International Drug Policy Symposium: Cannabis in New Zealand

Speakers at the International Drug Policy Symposium (including political party leaders, United Nations representatives and NGO representatives) discuss the disproportionate legal attention given to cannabis, in terms of the harm in relation to other drugs such as crystal meth. Cannabis is the most widely used drug in New Zealand, and that the majority of users are able to 'have a healthy relationship with drugs'. However the mainstream tendency to lump all drug use together has the effect of making it difficult for people to differentiate the dangers of harder drugs with those of that most people can use responsibly without serious adverse effects. This gives law makers and enforcement agencies legitimacy in the views of large sections of the public to control cannabis with same degree of severity as heroine and cocaine.

Deborah Peterson Small (Break The Chains) points out that it's not helpful to assume that all or even the majority of users are abusers, and that one of the consequences of prohibition is that we don't instruct people how to use drugs responsibly. She says that she prefers to take a realistic approach with her son, wants to educate him about healthy use and encourage him to be open about it. Prohibition takes away the right of parents to have this dialogue.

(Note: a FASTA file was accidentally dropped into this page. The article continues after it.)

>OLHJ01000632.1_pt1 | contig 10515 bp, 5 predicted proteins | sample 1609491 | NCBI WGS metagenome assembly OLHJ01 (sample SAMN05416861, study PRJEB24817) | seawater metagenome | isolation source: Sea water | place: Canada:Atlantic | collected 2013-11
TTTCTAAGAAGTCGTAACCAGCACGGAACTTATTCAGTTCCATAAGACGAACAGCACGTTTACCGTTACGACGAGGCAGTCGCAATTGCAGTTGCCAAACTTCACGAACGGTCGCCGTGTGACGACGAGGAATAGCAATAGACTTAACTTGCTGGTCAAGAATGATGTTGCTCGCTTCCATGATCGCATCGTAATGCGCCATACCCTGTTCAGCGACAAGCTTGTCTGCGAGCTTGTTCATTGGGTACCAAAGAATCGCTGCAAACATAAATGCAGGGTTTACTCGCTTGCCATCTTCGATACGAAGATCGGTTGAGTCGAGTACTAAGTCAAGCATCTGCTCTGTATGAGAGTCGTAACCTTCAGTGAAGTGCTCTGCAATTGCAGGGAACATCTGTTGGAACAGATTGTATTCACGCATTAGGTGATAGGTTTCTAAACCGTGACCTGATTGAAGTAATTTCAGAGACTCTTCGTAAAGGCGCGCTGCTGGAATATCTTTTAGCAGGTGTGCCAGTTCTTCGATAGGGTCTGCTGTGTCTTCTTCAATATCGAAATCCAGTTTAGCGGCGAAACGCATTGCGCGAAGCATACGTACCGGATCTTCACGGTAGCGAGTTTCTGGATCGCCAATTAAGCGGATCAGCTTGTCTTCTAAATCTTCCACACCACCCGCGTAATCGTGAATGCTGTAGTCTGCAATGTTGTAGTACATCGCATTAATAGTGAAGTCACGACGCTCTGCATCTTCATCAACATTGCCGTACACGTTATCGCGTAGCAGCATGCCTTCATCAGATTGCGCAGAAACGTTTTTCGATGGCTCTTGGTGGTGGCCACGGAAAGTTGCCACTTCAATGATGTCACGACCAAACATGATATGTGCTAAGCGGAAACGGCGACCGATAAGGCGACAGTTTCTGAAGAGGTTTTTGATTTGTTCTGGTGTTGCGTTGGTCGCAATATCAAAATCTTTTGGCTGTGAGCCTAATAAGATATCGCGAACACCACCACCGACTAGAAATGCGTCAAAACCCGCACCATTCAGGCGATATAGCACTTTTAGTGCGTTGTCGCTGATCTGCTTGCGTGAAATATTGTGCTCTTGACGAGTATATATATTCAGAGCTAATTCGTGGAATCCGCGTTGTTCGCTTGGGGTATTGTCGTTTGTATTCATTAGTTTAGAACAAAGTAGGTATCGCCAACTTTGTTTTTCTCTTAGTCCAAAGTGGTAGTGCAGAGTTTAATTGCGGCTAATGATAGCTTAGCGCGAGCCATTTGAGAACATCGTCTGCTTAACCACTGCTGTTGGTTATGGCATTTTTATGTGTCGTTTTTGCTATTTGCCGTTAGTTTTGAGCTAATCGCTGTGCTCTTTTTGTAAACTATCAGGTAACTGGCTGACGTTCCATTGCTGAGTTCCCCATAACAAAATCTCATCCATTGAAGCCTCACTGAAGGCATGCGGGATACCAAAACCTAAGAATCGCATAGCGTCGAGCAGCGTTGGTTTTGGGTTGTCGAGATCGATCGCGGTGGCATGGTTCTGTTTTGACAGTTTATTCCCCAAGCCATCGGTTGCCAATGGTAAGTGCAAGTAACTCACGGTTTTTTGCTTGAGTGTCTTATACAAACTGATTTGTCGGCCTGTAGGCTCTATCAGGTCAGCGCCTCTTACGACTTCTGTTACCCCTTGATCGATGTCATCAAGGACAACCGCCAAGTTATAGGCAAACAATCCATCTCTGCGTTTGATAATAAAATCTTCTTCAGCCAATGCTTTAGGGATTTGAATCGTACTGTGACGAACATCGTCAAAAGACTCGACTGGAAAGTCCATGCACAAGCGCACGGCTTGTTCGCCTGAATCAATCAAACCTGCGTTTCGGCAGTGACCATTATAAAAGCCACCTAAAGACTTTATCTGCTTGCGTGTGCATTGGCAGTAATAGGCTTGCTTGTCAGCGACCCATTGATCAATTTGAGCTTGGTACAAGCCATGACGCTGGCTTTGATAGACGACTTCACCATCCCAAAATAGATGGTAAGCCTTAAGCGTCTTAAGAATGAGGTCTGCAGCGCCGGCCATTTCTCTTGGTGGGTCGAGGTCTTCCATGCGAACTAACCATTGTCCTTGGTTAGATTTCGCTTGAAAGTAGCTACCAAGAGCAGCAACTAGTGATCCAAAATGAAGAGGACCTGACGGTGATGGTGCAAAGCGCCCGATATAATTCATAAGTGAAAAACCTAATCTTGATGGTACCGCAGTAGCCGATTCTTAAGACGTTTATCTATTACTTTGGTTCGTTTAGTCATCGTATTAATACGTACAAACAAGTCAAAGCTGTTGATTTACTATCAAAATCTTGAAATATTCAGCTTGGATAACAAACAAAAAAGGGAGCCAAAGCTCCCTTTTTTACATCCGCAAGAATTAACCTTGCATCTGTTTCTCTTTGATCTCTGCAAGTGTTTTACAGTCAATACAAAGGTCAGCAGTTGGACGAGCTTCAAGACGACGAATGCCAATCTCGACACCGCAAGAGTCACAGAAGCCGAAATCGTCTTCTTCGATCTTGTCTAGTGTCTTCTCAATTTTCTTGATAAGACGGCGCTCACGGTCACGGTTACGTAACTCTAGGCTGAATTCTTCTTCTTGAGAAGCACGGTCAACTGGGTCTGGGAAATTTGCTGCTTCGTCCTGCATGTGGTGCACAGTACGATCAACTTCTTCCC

Attention is also given to the importance of cannabis prohibition across the world for the economic status quo and social control. Having large numbers of people regularly flouting the law gives authorities the power to arrest any of these people if they ever need an excuse for doing so.